The past weeks have been relatively quiet without any fancy developments. Developers are focusing on bugfixes for the upcoming Wine 2.0 release. In late December Alexandre posted an update to the release plans to wine-devel :
Since there was (understandably) very little activity this week, I'm going to skip today's release. I'll release rc4 next Friday; after that, there will probably be a couple more release candidates, since I'm hoping that we can make some more progress on bug fixing once people are back from the holidays. That will put the final 2.0 probably in the second half of January.
Happy New Year to everyone!
User mode instruction prevention
We were alerted to some potentially interesting development from the Linux Kernel developers: The Kernel will be making use of a new feature of Intel CPUs called User-Mode Instruction Prevention (UMIP) . It allows the kernel to disallow non-system code from using certain CPU instructions that expose low-level information that could be used in exploiting code execution vulnerabilities. With UMIP enabled these instructions will cause an exception, which the kernel can either forward to the application (which will then by default crash) or the kernel can handle it in more elaborate ways and e.g. return dummy values to the application.
Ricardo Neri asked which way Wine would prefer:
If running in protected mode, always propagate the GP fault to the user space via a sigsegv. If running in vm86 mode, trap the GP fault within the kernel and give the userspace fake values for the aforementioned resources (most likely zeros).
Also, UMIP will be able to be disabled via a kernel command-line parameter at boot.
I would like to inquire about the current use of these instructions and whether it would be catastrophic for wine to lose access to them.
Note: vm86 is what people would roughly call „DOS mode“. It is not used by Wine nowadays because we invoke DOSBox for real mode executables. It is used by DOSEMU to run DOS applications without CPU emulation. The Windows equivalent is called NT Virtual DOS Machine .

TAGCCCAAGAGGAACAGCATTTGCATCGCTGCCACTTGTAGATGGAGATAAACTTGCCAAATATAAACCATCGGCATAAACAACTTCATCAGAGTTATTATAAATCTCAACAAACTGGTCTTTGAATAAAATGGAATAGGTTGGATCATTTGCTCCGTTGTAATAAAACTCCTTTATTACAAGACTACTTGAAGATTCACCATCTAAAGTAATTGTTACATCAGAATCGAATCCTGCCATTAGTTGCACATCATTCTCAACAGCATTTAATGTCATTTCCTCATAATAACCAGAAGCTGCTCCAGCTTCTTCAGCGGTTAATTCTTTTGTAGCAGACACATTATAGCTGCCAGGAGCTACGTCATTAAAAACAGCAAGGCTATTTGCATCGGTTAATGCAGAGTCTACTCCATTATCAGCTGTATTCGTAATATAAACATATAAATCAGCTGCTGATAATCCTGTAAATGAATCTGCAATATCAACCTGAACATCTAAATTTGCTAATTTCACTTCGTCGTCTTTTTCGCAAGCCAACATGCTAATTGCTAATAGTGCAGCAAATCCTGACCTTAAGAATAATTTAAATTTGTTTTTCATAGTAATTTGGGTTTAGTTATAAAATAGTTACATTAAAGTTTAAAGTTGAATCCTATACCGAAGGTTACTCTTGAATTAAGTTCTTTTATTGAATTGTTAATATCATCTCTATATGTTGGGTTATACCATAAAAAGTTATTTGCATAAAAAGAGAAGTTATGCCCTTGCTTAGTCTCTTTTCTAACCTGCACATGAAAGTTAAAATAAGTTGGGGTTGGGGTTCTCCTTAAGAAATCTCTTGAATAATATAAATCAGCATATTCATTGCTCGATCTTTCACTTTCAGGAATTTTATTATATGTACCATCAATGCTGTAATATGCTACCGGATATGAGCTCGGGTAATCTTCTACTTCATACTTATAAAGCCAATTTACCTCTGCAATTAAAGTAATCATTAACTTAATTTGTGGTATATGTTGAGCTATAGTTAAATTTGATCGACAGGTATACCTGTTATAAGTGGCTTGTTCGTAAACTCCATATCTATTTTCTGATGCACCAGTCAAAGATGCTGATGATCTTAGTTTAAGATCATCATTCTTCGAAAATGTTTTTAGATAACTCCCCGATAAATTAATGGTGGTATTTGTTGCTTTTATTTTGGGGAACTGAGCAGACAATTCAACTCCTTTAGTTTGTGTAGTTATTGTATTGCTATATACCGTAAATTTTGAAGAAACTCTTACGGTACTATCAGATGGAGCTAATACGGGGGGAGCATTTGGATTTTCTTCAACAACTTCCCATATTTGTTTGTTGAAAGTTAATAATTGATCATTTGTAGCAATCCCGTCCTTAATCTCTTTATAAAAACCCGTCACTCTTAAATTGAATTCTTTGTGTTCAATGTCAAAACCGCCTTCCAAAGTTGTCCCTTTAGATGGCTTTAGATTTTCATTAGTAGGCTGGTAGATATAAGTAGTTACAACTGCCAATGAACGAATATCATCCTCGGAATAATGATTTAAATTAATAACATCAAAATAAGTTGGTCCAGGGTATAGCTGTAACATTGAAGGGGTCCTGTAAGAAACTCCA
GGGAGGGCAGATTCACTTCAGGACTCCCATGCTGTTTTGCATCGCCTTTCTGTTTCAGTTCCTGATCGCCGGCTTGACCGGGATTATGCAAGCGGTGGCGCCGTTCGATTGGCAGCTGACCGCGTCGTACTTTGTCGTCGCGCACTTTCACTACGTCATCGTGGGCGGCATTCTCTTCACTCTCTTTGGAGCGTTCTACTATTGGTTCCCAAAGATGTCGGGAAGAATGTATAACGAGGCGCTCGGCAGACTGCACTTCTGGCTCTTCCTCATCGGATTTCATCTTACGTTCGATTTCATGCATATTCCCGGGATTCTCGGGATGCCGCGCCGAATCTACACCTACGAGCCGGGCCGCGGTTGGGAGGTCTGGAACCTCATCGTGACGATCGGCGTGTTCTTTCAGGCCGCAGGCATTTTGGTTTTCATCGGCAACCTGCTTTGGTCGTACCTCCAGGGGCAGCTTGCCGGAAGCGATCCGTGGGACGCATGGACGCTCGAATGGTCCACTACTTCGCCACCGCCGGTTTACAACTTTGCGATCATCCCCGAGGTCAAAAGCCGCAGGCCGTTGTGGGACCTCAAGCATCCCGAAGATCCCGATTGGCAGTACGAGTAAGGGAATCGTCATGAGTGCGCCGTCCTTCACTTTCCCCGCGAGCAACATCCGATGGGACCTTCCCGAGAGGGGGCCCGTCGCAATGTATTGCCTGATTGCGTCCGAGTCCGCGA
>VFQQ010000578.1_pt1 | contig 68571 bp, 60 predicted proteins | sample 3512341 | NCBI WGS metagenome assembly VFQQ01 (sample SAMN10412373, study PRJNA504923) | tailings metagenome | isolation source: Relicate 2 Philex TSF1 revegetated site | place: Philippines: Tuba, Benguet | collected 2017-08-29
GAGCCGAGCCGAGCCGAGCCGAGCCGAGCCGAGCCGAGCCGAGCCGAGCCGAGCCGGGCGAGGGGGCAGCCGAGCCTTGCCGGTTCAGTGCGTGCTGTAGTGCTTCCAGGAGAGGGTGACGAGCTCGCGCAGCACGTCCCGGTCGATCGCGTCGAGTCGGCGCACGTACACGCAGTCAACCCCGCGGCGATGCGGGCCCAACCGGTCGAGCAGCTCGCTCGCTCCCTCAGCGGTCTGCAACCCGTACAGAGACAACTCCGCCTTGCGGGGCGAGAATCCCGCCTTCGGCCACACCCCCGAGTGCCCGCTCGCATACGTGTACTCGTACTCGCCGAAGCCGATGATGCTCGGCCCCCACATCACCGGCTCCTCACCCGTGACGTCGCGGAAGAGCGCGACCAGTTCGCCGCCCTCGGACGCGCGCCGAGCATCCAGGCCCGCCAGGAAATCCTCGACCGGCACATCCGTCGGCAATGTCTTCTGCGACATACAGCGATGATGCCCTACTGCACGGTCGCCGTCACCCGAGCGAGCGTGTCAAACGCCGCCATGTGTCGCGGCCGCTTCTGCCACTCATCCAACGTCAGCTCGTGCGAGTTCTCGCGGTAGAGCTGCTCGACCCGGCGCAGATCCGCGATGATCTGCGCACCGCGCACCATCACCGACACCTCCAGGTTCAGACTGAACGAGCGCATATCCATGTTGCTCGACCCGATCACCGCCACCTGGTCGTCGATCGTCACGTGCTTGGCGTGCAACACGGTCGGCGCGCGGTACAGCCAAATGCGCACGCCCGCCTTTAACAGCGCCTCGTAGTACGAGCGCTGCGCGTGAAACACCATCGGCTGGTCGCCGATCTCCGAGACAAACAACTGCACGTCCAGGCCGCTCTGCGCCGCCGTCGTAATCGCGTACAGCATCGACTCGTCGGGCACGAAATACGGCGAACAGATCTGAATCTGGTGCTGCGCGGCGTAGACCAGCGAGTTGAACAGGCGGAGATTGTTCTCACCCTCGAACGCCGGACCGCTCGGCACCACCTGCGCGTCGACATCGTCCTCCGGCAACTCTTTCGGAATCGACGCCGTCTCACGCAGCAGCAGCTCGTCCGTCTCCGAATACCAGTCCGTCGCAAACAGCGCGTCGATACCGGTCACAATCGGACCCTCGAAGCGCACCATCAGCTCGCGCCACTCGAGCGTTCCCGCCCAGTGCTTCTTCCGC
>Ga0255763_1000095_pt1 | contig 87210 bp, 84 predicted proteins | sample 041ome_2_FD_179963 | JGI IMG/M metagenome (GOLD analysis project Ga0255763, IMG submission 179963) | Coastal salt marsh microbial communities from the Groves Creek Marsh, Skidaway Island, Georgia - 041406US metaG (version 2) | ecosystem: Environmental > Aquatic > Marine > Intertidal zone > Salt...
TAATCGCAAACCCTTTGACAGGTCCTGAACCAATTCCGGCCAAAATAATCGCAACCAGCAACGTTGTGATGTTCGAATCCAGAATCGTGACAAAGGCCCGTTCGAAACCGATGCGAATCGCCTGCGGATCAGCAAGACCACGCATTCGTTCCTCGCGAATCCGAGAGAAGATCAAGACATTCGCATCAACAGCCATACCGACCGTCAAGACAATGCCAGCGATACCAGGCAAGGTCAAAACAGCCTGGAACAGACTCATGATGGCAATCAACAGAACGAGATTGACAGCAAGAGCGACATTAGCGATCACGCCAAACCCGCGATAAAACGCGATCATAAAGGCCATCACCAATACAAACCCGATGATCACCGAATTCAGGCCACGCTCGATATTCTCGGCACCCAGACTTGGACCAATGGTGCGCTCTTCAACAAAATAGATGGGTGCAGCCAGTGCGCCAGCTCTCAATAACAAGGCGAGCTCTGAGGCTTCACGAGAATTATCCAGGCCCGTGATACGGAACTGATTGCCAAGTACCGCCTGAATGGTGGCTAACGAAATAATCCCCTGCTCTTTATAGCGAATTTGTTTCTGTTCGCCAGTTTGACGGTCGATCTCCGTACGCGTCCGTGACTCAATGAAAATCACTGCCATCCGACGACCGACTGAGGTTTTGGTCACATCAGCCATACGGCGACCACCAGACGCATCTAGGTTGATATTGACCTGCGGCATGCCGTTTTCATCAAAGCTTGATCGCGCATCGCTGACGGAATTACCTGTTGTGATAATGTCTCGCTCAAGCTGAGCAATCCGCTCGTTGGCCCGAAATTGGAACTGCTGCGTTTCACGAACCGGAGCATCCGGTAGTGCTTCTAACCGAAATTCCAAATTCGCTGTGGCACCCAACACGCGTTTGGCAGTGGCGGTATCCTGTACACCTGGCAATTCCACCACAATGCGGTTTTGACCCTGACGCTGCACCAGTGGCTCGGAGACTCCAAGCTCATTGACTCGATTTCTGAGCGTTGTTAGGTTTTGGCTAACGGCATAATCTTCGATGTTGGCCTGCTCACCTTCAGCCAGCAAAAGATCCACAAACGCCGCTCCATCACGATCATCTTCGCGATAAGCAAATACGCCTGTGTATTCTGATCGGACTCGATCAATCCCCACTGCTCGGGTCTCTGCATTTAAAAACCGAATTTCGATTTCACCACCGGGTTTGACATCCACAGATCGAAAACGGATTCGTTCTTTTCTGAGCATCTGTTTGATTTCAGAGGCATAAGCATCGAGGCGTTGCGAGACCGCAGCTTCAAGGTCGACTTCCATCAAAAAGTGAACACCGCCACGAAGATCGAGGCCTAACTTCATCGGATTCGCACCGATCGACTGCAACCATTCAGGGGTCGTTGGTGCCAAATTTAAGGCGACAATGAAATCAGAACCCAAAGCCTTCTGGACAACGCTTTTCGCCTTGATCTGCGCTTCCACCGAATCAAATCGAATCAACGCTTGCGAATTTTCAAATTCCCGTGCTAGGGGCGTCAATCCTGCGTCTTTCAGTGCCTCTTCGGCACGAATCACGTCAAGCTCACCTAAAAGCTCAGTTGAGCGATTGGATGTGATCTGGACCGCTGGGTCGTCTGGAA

Alexandre said that there were Windows applications that called these instructions, and that Wine has the infrastructure to handle these new exceptions itself and give the applications approriate values. It would require users to update Wine when the feature is enabled in the kernel though.
Ricardo then proposed that the kernel itself could provide fake values. The most obvious value would be to set any returned pointer to NULL.
Alexandre was not entirely happy with this solution:
That wouldn't work, because we'd have no way of knowing that this was an attempted IDT access and not a normal null pointer. We rely on SIDT returning a unique address that we can recognize once we get an access violation fault for it.
Ricardo‘s then proposed a patch that returned the address of a dummy variable in the kernel. Wine could detect this is an access to the IDT and handle it as it saw fit. However, this would expose kernel information again :
Nak. This is a trivial KASLR bypass. Just give them hardcoded values. For x86_64, I would suggest 0xfffffffffffe0000 and 0xffffffffffff0000.
Using these hardcoded values that are guaranteed to point into kernel addresses and thus cause a recognizable fault when accessed that Wine can handle. From Wine‘s point of view it is as good as the real Interupt Descriptor Table address that the CPU would return without UMIP, so old Wine versions should continue to work with UMIP-enabled kernels.
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